Have you suffered a recent significant loss. Has a close friend of family member passed away? Have you been made redundant? Have your children moved out of the family home? Have you suffered a devastating break up from a spouse/partner?
Grief is a profoundly individual experience, and there is certainly no 'normal' or 'correct' way for us to grieve. How we respond to grief will be influenced by a wide range of factors, including our age, our culture and religious beliefs, or whether we have ever been bereaved before. The typical feelings we associate with grief are, for example: shock and disbelief, sadness, exhaustion and tiredness, anger, guilt, anxiety, stress. These are normal feelings and should pass gradually, provided you have the space and time you need to process them.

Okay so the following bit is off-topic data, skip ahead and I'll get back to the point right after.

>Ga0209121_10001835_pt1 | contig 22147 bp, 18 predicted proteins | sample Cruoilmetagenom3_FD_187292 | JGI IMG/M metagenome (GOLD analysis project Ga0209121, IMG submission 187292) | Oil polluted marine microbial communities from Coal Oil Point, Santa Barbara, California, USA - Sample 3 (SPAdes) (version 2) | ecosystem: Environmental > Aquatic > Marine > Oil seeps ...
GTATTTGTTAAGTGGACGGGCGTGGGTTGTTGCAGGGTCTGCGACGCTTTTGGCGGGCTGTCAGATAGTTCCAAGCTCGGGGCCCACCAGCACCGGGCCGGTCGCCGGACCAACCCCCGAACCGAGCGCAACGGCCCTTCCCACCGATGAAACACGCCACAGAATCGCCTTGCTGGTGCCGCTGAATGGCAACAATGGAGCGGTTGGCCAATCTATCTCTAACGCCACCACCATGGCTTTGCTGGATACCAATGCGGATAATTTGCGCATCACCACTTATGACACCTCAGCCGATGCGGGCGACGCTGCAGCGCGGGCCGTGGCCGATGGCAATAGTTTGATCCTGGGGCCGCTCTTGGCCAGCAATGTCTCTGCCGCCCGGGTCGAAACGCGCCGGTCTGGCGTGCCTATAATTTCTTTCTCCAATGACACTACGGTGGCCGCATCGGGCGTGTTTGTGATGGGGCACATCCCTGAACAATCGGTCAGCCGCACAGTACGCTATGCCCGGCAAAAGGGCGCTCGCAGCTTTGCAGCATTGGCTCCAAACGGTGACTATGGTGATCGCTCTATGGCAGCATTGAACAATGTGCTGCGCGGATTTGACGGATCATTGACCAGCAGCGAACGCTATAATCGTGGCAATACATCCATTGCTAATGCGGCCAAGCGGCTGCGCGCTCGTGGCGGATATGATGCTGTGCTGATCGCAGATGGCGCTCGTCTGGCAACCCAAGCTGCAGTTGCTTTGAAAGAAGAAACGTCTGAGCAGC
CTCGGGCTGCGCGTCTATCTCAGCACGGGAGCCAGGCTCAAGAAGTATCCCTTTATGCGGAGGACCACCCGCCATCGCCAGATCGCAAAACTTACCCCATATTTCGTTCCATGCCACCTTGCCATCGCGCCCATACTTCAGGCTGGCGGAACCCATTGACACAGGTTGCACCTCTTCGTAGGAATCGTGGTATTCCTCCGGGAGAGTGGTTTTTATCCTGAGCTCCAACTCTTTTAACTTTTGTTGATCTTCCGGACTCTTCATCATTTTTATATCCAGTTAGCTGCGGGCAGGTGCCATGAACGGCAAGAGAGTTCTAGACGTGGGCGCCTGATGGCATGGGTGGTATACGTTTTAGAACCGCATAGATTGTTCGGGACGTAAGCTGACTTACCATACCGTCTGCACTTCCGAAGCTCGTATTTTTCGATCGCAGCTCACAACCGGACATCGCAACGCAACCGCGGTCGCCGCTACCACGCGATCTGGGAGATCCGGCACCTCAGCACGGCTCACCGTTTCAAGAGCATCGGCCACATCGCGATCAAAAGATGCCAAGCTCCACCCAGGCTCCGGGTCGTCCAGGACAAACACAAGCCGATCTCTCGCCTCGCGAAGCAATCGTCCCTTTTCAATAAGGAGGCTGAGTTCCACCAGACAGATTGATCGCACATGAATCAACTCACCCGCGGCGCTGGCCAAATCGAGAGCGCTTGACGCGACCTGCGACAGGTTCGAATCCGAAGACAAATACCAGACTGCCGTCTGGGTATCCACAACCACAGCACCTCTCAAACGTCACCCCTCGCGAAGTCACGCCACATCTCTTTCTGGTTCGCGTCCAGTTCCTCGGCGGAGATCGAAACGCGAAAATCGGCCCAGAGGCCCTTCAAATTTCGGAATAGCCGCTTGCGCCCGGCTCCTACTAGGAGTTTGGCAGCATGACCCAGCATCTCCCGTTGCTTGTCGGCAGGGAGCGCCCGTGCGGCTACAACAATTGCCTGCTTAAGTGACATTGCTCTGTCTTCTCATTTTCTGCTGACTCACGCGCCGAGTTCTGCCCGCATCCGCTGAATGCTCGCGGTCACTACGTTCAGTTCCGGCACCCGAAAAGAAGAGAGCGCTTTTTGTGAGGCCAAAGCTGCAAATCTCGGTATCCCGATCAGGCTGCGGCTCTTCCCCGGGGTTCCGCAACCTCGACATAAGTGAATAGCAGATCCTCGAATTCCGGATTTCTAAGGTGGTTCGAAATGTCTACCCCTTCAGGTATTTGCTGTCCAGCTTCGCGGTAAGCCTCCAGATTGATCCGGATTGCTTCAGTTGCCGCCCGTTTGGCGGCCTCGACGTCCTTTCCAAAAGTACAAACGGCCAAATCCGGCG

Psychotherapy provides the space where you can process all your understandable feelings that arise during grief, facilitating you coming to terms with your loss. Quite often talking to a professional helps you make sense of the grief you're experiencing. The way I work is by providing the space for you to move through your grief, at your pace. Very often, my clients will be concerned with how long they feel the often-debilitating effects of intense grief. Feeling perhaps overwhelmed by their loss, they wish to know if they will be able to manage at all. There is no simple answer to how long grief will last. You might say it never leaves us. Talking to a professional has been proven to help. The hope is that we learn ways to live with our loss and manage our grief.